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Sighisoara is Transylvania’s most renowned medieval town and tourist destination because of its vibrant cultural life, specific multi-ethnic character, beautiful sights and rich historical heritage.

The Historic Center of Sighisoara, originally built and inhabited by Transylvanian Saxons, is a World Heritage Site since 1999.  It is regarded as one of the best preserved medieval towns in Europe, and truly gives a unique townscape, mostly because the fortress is actually still inhabited.

sighisoara_2It is an important and inhabited settlement since ancient times. Rome had a military outpost at this location during the Roman Empire, and after that it was inhabited by Bulgarian ethnic groups. Sighisoara was also one of the six Saxon seats after Geza II, the Transylvanian Monarch, ordered the Saxons to colonize the settlement in order to defend the border of the Carpathians from the steppe peoples. The walls of the fortress and its watch towers were built in 1241, following incursions by the Tatars, and later extended to cover the entire plateau. Ultimately, the walls of the fortress were heightened between 1421 and 1526 in response to Turk pressure.

The city and its surroundings have a lot to offer.  For example, tourists can visit Albesti (Feheregyhaza), the site of the Battle of Sighisoara fought in 1849; the battle was part of the Hungarian Revolution of 1848. It is generally believed that the Hungarian poet and revolutionary Petofi Sandor was lost in the battle, and there’s a local festivity in his honor held on every last Sunday of July. Another interesting sight near Sigisoara is the Breite Ancient Oak Tree Reserve located not far, only a few miles from the city. This is a pasture land surrounded by a forest, and also Central and EasternEurope’s largest and best preserved wooded habitat with centuries-old oak trees and hornbeam.

sighisoara_3Sighisoara is particularly famous for its vibrant cultural life, and its colorful, rich and multi-ethnic scenery. Local communities organize diverse cultural events throughout the year. Without any doubt, the Medieval Festival held on the last weekend of July is the most famous of all, but the Proetnica Festival held in August is also well known.

The city has two parts, the Lower Town – the part of the city outside the Citadel- and the City Hill, the actual fortress and historical center of the town. The lower town’s scenery is mixed due to the extensive transformations occurred throughout history.  Old buildings are surrounded with spaces and buildings structured /reorganized and renovated in a way that shows the lack of a well-structured urban planning. In the same time, tourists can observe the imprint of the different historical periods on both parts of the town, as well as the changes occurred during transitional periods.

The fortress can be reached on several routes, but if you want to go up with a car there’s an entrance fee. The small, well preserved medieval town has a lot of hotels and restaurants. The most popular of them is probably the Sighisoara hotel with its very pleasant terrace. Another favorite is the House with Stage as it hosts exhibitions, but the list could continue. The prices are generally higher in the City Hill than the lower town.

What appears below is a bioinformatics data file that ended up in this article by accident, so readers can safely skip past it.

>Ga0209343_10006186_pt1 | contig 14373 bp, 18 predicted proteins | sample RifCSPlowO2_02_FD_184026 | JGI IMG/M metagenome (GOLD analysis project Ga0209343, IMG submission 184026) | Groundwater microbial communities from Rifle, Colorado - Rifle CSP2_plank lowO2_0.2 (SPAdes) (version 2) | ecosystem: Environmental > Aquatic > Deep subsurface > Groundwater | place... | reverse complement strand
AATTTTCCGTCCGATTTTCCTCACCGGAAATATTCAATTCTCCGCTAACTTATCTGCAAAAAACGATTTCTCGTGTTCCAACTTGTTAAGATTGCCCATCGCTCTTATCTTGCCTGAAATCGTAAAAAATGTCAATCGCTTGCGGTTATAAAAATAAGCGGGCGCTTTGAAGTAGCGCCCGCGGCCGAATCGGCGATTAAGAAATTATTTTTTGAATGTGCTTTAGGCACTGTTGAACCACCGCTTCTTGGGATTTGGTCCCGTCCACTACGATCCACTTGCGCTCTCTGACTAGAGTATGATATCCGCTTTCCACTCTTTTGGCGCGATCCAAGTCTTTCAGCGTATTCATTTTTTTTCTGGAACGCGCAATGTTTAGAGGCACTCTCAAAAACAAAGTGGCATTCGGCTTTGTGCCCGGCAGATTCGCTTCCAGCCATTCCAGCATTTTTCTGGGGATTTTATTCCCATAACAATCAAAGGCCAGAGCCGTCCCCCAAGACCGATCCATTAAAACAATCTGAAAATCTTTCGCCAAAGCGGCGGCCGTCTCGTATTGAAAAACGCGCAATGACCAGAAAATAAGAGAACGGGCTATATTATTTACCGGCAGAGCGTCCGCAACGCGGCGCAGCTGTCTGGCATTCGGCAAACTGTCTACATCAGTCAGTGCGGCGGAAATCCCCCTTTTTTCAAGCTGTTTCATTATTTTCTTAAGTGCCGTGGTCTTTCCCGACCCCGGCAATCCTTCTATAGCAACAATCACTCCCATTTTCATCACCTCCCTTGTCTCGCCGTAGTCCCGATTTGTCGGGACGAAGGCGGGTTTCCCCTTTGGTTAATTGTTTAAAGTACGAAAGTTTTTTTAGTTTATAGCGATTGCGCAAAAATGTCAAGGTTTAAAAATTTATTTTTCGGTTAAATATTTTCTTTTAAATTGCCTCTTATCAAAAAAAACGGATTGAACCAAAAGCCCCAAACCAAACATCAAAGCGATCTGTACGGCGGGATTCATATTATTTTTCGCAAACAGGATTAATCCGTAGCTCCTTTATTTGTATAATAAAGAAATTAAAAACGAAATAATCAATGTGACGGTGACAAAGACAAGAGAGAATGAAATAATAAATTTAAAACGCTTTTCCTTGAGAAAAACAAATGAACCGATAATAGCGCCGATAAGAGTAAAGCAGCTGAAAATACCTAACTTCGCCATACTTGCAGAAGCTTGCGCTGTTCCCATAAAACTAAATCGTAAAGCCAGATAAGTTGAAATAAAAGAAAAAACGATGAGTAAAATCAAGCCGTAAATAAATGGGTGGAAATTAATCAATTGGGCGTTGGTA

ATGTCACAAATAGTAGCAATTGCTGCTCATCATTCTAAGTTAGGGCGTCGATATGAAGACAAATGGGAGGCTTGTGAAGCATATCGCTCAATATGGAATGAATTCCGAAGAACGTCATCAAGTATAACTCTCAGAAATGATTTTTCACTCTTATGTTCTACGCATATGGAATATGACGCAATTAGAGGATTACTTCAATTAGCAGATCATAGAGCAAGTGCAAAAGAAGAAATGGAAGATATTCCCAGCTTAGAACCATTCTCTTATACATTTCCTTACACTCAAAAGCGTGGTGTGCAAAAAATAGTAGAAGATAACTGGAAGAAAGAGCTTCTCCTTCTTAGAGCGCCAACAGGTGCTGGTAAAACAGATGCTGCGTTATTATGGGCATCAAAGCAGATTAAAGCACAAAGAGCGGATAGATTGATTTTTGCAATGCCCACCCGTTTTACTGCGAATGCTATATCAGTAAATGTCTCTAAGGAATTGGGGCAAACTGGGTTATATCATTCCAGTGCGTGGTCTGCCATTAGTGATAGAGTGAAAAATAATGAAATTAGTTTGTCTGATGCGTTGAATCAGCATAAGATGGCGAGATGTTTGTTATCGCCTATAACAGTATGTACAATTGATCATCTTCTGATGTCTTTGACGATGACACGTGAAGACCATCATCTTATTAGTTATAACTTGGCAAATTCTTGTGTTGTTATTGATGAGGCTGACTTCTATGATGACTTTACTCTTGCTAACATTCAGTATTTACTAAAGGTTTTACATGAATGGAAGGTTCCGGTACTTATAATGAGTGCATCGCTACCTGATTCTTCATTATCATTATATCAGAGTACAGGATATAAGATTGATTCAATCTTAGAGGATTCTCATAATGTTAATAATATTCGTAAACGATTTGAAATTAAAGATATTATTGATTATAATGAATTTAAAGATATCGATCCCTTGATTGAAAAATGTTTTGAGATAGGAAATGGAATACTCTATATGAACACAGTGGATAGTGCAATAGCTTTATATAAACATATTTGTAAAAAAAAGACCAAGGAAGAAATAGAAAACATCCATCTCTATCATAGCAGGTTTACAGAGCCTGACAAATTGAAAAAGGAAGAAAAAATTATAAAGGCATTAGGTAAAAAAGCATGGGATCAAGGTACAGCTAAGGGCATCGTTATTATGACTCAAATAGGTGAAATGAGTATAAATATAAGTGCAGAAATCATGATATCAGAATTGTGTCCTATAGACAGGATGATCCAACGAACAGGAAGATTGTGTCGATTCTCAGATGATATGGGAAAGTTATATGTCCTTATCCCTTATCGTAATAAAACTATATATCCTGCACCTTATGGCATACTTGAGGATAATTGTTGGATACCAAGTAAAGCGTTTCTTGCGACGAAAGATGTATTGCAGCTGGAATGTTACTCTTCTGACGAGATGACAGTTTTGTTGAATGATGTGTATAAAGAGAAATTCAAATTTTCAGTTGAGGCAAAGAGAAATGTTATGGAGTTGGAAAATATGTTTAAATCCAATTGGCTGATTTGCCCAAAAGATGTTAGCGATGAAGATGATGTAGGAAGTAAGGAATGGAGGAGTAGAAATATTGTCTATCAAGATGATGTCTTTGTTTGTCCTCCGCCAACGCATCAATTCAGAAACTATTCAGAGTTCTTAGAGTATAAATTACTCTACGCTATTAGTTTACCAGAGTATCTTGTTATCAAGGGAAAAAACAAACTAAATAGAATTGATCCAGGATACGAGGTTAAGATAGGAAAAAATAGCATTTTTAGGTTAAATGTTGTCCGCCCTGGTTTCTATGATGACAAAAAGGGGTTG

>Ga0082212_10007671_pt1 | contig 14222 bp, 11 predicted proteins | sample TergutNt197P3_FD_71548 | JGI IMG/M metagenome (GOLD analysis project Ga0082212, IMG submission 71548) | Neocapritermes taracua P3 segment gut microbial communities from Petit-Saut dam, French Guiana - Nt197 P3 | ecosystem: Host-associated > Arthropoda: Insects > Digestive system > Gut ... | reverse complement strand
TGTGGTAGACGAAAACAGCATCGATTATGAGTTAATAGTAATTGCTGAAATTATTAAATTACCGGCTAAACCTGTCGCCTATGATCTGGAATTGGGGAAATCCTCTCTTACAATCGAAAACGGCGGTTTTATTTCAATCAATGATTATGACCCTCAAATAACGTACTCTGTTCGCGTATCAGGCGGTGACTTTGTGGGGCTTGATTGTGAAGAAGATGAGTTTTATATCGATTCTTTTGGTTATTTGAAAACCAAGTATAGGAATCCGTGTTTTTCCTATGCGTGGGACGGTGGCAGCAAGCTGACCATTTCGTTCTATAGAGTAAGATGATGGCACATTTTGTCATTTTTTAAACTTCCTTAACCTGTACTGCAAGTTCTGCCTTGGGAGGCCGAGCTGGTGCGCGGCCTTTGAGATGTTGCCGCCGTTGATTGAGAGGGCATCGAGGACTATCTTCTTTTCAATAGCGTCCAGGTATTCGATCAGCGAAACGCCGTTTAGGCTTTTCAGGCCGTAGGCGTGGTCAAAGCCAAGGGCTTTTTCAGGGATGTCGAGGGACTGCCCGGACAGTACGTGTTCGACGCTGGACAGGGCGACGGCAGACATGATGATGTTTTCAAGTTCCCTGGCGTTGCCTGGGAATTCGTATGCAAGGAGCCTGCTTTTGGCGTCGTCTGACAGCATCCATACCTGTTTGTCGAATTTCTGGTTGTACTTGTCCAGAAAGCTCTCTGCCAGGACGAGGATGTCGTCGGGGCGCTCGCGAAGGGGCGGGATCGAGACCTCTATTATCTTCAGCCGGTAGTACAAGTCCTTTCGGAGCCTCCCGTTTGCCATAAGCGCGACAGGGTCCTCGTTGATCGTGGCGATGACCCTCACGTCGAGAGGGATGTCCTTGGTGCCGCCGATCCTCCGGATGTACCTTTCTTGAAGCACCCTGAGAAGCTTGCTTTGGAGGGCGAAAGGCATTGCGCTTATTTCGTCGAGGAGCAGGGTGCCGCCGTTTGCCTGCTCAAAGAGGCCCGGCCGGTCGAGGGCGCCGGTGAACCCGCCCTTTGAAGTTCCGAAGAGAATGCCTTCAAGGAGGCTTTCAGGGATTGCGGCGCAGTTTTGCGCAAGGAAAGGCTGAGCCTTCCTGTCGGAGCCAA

The Citadel originally had 14 towers and is joined by a 930 m wall surrounding the entire plateau of the City Hill. 9 of the watch towers are still standing, and they are named after the guilds assigned to build and defend them. What makes the towers particularly interesting is their shape and the activity of the craftsmen guilds after which they were named.

sighisoara-turnul-cu-ceasThe Clock Tower is Sighisoara’s renowned historical and architectural monument, and also the symbol of the city. Today, the tower hosts a museum, but once it was the main entrance of the fortress. Therefore, the Clock Tower is the highest of all, and has a small window incorporated next to the clock in line with the German customs of the 17 century.  Its structure is beautiful; seven sculpted wooden figures dance in a circle while the clock tells the time, and each figure represents a different day of the week.

The churches, cathedrals and the museums of the city are all part of Sighisoara’s historical and architectural heritage.  For example, the Hilly Church, the Cloister Church, or Lazar’s Church, etc., all have their fascinating historical background and story to tell; which is even more interesting as these buildings still play a significant role by preserving the national identity of the local communities.

The streets of the historical center present a spectacular scenery, and almost every corner of the town has a story to tell. Such tourist scenery is the Vlad Dracu house, today hotel and restaurant, where once supposedly lived Vlad Tepes, the ruler of Wallachia.

Notable among the monuments in the historic center of Sighisoara is the ramp staircase of 175 steps, known as the Student Stairs. It was built in 1642 and protected since by a wooden roof.

Finally, if we want to reach the highest point of the City Hill, that is the Vila Franka, with a beautiful view, especially at night.

Sighisoara, a city in the heart of Transylvania, developed on a plateau, build on a hill overlooking the river Tirnava, is an astonishing example of Romania’s cultural and historical heritage.


Sighisoara is located 45 km from Targu Mures

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